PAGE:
AskScience AMA Series: I'm Alex Marson and I'm an immunologist at UCSF. My lab is building more efficient CRISPR-based gene editing tools to supercharge the human immune system to fight cancer, infectious disease, and autoimmunity. AMA!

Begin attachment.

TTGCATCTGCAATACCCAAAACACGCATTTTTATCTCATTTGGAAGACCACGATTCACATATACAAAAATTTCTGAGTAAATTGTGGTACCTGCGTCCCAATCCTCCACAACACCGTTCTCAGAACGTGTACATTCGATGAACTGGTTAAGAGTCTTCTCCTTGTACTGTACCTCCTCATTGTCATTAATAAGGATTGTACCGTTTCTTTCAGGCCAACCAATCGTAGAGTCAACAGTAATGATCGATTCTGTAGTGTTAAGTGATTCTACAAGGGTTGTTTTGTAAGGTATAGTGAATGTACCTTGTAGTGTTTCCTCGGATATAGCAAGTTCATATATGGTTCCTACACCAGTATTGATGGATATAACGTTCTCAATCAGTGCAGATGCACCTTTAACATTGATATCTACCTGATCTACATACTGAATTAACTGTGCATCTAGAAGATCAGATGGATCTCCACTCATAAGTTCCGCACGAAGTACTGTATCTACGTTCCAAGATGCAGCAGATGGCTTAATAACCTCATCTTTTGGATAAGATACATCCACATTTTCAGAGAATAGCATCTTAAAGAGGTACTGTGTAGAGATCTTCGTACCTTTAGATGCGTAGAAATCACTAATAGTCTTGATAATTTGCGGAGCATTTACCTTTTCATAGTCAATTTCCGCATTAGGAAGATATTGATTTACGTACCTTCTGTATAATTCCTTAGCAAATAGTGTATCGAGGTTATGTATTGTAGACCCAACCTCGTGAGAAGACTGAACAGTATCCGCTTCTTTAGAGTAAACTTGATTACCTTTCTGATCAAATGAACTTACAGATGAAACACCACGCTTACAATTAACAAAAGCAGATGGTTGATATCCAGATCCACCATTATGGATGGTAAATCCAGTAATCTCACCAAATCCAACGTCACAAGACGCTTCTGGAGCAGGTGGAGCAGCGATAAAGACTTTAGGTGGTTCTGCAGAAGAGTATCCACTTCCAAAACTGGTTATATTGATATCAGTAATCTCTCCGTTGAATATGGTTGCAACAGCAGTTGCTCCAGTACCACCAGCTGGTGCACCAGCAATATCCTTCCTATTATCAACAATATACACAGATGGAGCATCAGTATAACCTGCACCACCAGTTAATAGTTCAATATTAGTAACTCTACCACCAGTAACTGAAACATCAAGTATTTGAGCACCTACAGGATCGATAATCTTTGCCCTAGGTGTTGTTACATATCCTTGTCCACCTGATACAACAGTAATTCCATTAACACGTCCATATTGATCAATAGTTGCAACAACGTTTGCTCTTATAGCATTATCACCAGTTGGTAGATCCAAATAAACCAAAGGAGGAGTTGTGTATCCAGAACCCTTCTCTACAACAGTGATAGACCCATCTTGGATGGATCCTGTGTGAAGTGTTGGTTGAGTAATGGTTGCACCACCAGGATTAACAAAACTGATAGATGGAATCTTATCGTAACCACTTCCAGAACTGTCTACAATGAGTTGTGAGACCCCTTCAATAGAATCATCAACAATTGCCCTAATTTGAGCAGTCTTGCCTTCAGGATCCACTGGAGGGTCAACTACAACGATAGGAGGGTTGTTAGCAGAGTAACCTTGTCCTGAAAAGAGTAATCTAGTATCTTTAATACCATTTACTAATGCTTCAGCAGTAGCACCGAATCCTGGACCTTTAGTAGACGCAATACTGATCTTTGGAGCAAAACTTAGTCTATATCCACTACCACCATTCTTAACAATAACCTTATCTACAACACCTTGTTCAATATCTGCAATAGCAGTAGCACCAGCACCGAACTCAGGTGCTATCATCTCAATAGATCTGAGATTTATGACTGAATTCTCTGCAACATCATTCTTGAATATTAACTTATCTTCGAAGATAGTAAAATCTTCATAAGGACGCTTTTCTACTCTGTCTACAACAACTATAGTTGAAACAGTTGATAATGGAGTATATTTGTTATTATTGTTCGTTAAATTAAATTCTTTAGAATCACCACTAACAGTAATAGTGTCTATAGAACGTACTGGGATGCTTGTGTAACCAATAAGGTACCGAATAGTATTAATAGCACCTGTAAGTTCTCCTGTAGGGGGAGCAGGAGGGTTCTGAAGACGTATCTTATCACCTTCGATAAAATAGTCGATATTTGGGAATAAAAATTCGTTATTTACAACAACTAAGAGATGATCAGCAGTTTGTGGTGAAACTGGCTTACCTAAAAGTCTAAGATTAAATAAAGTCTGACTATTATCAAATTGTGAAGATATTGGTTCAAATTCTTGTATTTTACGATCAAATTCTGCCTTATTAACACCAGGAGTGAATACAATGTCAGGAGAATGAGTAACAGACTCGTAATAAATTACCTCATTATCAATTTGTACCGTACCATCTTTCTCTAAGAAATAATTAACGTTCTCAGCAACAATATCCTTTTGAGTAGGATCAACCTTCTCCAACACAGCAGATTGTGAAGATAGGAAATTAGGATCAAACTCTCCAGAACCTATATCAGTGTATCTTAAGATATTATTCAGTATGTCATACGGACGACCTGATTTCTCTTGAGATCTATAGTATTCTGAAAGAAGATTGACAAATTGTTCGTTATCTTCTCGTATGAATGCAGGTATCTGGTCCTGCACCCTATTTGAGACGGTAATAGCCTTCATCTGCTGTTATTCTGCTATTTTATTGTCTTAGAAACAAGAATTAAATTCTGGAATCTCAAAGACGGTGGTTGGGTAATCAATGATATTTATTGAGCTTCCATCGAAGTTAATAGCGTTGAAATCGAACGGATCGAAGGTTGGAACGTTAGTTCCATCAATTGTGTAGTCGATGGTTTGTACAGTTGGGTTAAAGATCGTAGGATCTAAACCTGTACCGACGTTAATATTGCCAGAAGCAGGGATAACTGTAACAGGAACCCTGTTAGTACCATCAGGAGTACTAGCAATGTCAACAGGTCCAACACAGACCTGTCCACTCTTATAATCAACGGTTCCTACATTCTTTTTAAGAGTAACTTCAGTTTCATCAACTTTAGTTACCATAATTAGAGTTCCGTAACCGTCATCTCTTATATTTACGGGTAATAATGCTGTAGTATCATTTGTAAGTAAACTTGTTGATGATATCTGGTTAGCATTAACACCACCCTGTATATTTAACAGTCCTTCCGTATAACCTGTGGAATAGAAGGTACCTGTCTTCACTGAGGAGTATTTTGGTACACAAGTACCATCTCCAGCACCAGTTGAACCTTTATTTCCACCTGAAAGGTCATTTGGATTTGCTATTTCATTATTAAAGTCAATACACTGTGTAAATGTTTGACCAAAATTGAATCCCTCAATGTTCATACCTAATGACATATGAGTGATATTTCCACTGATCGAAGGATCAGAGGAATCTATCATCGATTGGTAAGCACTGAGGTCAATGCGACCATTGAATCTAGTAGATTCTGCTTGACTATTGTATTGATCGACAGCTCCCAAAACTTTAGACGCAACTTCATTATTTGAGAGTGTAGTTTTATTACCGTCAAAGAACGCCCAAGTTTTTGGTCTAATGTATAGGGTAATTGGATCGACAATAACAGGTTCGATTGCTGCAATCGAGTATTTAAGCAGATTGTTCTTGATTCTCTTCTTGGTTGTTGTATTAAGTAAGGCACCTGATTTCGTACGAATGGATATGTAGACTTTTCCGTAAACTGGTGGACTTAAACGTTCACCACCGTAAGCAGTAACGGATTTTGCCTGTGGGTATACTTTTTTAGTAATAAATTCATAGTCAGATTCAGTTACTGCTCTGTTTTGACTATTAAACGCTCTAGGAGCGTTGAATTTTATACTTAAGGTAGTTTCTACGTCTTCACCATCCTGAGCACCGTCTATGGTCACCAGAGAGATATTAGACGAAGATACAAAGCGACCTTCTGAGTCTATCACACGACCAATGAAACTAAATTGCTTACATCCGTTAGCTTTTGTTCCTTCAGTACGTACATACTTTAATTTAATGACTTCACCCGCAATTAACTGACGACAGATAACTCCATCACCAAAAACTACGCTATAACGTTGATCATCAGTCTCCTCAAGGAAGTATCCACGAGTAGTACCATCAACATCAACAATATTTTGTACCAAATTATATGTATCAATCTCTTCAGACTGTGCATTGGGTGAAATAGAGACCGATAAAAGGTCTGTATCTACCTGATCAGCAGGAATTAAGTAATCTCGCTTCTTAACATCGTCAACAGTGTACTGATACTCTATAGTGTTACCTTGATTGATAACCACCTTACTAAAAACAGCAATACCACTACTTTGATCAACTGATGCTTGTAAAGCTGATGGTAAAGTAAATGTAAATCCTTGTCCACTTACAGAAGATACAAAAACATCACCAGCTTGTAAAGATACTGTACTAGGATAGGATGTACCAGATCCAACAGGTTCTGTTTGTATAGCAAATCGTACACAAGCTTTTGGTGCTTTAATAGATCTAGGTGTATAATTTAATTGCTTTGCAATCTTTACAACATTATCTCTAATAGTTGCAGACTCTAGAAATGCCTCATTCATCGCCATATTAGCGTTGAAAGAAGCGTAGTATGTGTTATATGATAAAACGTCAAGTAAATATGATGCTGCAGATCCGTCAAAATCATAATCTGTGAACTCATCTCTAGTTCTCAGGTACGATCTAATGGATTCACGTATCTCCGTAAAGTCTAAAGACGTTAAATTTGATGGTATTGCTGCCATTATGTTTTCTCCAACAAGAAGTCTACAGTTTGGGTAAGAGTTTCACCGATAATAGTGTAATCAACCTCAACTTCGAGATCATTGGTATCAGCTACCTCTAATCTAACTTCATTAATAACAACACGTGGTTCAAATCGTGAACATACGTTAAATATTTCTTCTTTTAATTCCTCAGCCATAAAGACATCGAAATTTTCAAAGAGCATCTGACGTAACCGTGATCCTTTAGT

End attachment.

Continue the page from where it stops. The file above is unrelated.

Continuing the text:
Not Alex. But as with most genetic engineering, no inheritance would occur unless the DNA modifications are done on the germ line cells. (sperm or eggs). It has been a while since I've done cell culture. But I did work on embryonic stem cell and even flirted with CRISPR-CAS9 when it first came out. Our lab only did research on them in their undifferentiated state. And none of our work, CRISPR or otherwise, was ever in vivo or outside of a test tube. It is conceivable for embryos, brought to term from CRISPR treatment, to have such modified genes carried forth in the cell lines fated to become the gonads, and thus enter into the baby's future progeny. But a modified immune system, and that alone, of the adult parents would not affect the children.

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